Some nights later, during a storm that sent crashing waves over the top of the lighthouse, Keeper Iten was awakened “by a strange feeling that someone was in my room.” Sitting up, Iten saw “a gray, phosphorescent covered figure emerging from the room formerly occupied by Fred Jordan. It hovered at the top of the stairs, and then disappeared in the darkness below.” Keeper Iten called to his assistant keeper, who replied, “All is well” from above in the lantern room. Puzzled, Iten went downstairs. He found that the station’s logbook had been mysteriously moved to a table and left open to the entry for December 22, 1916 — the night of Keeper Fred Jordan’s death.
A newspaper article later quoted Keeper Iten: “I have seen the semblance of the figure several times... and so have the others [two assistant keepers], and we are all prepared to take an affidavit to that effect. Something comes here, that we are positive. There is an old saying, ‘What the Reef takes, the Reef will give back.’”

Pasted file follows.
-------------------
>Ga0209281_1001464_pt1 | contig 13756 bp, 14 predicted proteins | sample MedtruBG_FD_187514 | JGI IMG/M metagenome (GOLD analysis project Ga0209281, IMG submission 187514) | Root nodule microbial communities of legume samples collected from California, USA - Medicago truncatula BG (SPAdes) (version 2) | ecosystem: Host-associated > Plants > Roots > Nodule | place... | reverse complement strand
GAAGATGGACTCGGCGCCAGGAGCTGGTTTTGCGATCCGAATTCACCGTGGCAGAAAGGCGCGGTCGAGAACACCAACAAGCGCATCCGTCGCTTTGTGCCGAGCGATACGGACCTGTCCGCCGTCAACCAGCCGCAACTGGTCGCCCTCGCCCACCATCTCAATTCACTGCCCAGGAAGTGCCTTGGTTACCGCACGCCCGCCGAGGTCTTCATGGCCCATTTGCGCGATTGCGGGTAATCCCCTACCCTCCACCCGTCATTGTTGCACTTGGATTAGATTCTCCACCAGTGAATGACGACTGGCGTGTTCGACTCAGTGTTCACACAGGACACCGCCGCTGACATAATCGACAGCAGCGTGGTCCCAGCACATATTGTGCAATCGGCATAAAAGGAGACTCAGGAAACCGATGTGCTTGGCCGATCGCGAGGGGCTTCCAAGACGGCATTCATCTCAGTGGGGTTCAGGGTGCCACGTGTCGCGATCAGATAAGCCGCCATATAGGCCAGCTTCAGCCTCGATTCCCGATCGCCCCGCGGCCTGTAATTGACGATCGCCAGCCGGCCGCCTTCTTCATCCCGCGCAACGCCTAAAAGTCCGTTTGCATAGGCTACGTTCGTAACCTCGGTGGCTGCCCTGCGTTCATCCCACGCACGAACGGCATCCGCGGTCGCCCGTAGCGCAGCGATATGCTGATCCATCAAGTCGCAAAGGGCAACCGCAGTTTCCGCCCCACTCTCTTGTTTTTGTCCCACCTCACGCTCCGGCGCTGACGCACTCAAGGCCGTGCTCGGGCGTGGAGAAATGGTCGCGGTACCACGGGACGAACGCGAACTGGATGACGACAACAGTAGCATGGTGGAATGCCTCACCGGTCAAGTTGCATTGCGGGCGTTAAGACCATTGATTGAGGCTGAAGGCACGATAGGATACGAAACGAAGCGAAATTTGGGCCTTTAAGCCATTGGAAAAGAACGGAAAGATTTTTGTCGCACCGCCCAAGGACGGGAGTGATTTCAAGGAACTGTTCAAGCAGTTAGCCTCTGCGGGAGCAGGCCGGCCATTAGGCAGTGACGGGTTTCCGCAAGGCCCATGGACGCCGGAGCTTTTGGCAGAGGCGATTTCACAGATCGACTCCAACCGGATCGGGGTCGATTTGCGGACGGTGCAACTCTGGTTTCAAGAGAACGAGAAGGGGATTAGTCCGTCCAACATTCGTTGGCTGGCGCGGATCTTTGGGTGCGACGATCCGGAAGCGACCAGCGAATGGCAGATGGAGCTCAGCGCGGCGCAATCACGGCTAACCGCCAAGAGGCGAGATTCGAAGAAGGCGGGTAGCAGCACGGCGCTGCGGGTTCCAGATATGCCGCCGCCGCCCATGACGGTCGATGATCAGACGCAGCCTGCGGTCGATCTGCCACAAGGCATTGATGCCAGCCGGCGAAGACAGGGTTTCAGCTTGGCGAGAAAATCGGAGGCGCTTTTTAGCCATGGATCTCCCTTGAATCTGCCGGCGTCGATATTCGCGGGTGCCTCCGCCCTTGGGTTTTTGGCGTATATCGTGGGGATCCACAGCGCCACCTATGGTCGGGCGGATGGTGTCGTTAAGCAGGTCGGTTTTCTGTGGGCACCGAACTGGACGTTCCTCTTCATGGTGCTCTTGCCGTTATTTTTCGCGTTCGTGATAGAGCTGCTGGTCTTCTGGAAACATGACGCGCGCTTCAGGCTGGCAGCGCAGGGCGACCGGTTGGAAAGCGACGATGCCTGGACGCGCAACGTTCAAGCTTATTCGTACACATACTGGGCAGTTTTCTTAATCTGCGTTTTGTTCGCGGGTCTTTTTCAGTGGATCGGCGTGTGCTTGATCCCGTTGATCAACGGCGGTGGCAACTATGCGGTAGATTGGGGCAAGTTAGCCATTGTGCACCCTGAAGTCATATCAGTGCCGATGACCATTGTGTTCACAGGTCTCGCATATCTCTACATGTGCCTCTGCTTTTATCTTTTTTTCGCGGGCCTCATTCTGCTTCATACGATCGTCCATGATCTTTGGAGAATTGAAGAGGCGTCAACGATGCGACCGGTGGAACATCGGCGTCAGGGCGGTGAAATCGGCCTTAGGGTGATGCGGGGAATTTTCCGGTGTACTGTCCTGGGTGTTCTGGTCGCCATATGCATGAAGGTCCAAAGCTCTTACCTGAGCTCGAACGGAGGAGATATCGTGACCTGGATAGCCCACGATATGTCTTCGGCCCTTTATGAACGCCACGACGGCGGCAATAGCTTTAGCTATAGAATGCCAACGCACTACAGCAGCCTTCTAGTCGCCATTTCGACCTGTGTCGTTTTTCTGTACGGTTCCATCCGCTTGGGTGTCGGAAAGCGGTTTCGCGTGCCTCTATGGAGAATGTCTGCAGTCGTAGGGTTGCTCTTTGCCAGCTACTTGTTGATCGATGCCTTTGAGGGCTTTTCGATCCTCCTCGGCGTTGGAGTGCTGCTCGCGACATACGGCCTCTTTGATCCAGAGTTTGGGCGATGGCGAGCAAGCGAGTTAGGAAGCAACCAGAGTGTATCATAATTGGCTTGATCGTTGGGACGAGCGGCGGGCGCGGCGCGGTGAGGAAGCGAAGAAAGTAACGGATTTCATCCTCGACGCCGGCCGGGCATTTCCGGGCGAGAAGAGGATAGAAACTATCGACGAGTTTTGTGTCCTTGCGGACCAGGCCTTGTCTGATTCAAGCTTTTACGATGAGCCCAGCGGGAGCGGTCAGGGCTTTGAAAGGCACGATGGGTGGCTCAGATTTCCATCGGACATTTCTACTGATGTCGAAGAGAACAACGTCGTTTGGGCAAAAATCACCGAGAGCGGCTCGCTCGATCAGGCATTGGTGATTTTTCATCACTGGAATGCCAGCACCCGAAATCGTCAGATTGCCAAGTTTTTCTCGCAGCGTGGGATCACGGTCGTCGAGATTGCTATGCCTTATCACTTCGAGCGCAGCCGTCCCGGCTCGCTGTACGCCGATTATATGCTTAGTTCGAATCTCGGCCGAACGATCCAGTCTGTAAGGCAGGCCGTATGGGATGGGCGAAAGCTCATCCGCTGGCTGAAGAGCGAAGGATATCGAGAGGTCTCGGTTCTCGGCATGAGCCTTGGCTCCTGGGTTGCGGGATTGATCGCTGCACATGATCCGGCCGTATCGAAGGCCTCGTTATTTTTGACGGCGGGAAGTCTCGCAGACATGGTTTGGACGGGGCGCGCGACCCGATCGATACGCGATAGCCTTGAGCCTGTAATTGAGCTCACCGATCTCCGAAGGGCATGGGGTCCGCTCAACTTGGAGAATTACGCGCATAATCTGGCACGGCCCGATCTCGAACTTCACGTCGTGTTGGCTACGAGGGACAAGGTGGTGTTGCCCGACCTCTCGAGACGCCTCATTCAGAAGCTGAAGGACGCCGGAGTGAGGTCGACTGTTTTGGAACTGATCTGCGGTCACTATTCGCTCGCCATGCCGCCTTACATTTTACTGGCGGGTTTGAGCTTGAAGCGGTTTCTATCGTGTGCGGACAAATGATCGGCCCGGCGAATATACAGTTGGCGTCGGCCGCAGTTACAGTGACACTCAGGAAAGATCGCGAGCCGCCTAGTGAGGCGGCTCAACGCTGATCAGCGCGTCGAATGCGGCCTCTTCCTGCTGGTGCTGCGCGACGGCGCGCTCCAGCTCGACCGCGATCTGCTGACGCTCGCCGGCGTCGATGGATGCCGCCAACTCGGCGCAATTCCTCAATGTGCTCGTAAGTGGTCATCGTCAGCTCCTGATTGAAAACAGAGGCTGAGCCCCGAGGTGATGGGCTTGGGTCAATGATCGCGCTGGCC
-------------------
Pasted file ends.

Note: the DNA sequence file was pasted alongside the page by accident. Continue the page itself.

For decades after the tragedy, keepers at the lighthouse reported the light behaving strangely for no apparent reason. In 1972 it was reported that the light was “not flashing at maximum intensity and was monitored as flashing erratically.” This problem was attributed to the light’s flasher. To this day mariners off the Connecticut coast claim that, in stormy weather, the spectre of a lighthouse keeper is seen on the lantern room gallery or floating above the reef itself. One owner of a power yacht reported that in rough weather his boat was guided to safety by a mysterious figure in a rowboat who vanished once the yacht reached safety.